Imaging Science MS Defense: Lucy Zimmerman

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imaging science ms defense lucy zimmerman

MS Thesis Defense
Comparison of methane detection for shortwave and longwave infrared hyperspectral sensors under varying environmental conditions

Lucy Zimmerman
Imaging Science MS Candidate
Chester F. Carlson Center for Imaging Science, RIT

Attendees will learn about the comparison of methane detection for shortwave and longwave infrared hyperspectral sensors under varying environmental conditions.


Identifying methane gas emission sources is crucial to the mitigation of greenhouse gas emissions, and hyperspectral imagery is an effective method of detection which can fill knowledge gaps in the methane budget. Methane, with a heat trapping capability 21 times greater than that of carbon dioxide, is primarily emitted in the United States by the fossil fuel industry and agriculture. Airborne monitoring can locate methane emission sources in order to mitigate leaks, as well as provide accountability for reaching emissions reduction goals. Because of methane’s absorption features in the infrared, both shortwave infrared (SWIR) and longwave infrared (LWIR) hyperspectral sensors have been used to accurately detect methane plumes. However, surface background and environmental conditions can cause methane detectability to vary. This study compared methane detectability under varying environmental conditions for two airborne hyperspectral sensors: AVIRIS-NG in the SWIR and HyTES in the LWIR. For this trade study, we modeled methane plume detection under a wide variety of conditions by making use of synthetic images. These images were comprised of MODTRAN-generated radiance curves, some of which passed through a high concentration of methane in order to model a plume. We applied a matched filter to these images to assess detection accuracy. We found that the condition which has the greatest impact on methane detectability in the SWIR is the contrast between the surface reflectance directly under the plume and the surface reflectance in the portion of the image with no plume present. Methane detectability in the LWIR varies mostly due to temperature contrast between the methane plume and the ground surface. We computed the boundaries on these conditions which make methane most detectable for each instrument. The results of this trade study can help inform decision making about which sensors are most useful for various types of methane emission analysis, such as leak detection, plume mapping, and emissions rate quantification.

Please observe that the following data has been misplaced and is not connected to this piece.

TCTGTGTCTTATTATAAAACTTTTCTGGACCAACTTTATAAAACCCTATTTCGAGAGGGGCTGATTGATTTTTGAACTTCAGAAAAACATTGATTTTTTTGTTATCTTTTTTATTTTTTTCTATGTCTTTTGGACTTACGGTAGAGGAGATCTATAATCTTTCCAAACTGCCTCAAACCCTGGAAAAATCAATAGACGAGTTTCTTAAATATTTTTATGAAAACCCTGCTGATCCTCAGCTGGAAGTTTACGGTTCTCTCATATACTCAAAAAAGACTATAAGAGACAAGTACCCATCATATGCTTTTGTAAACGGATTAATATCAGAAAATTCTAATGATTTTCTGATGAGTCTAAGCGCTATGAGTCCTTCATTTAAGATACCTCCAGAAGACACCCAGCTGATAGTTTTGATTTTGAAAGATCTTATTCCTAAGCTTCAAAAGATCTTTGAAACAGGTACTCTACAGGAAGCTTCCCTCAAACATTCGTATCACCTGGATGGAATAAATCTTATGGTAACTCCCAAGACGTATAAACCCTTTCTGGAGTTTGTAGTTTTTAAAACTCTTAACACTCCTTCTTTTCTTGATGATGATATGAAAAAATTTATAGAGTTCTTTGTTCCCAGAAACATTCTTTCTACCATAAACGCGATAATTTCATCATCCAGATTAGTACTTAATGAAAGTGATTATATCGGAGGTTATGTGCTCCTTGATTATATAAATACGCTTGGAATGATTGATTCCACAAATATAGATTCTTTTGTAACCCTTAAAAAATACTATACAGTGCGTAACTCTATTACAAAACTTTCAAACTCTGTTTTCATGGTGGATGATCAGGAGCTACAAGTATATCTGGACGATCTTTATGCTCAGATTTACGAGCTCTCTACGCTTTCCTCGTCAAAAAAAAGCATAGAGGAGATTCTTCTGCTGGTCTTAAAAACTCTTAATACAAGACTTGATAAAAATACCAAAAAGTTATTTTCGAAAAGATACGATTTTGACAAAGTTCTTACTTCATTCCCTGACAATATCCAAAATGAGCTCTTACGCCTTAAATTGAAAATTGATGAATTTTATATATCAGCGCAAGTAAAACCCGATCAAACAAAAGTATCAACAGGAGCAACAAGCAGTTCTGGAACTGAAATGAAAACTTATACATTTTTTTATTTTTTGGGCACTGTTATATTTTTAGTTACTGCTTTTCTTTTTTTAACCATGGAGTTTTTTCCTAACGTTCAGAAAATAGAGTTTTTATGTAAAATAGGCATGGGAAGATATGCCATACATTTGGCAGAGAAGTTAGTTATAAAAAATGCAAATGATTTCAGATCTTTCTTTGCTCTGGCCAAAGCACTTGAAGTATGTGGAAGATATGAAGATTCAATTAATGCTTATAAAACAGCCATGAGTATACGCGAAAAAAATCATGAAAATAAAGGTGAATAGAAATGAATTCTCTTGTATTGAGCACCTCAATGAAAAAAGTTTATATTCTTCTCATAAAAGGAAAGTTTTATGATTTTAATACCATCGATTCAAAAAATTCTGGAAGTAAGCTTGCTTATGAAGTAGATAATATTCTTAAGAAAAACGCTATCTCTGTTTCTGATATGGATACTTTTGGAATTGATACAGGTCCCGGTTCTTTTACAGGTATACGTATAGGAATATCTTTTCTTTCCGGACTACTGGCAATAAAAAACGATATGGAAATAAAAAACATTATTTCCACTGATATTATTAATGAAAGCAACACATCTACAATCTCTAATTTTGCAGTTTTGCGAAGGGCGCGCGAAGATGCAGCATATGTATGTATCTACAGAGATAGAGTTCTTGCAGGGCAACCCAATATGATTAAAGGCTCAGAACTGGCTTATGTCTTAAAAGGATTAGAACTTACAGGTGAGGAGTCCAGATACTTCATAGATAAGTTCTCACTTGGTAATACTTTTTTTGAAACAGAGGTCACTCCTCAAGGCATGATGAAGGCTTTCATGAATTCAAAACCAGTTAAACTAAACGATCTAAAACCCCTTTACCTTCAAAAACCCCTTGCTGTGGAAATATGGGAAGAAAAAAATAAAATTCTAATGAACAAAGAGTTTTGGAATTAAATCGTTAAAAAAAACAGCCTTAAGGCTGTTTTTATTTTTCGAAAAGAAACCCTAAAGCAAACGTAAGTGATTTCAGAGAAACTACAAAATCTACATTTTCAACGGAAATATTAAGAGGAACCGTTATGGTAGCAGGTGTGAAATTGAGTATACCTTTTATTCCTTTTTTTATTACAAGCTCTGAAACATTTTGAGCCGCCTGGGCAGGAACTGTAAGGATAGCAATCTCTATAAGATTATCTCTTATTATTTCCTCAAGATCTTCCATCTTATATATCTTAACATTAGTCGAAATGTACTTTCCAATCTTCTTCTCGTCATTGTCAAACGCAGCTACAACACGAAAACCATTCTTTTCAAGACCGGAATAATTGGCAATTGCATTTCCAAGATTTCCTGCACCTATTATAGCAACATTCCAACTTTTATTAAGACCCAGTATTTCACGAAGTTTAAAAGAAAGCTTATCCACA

Intended Audience:
Undergraduates, graduates, and experts. Those with interest in the topic.
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Lori Hyde
Event Snapshot
When and Where
August 30, 2022
2:00 pm - 3:00 pm
Room/Location: 3215

Open to the Public

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imaging science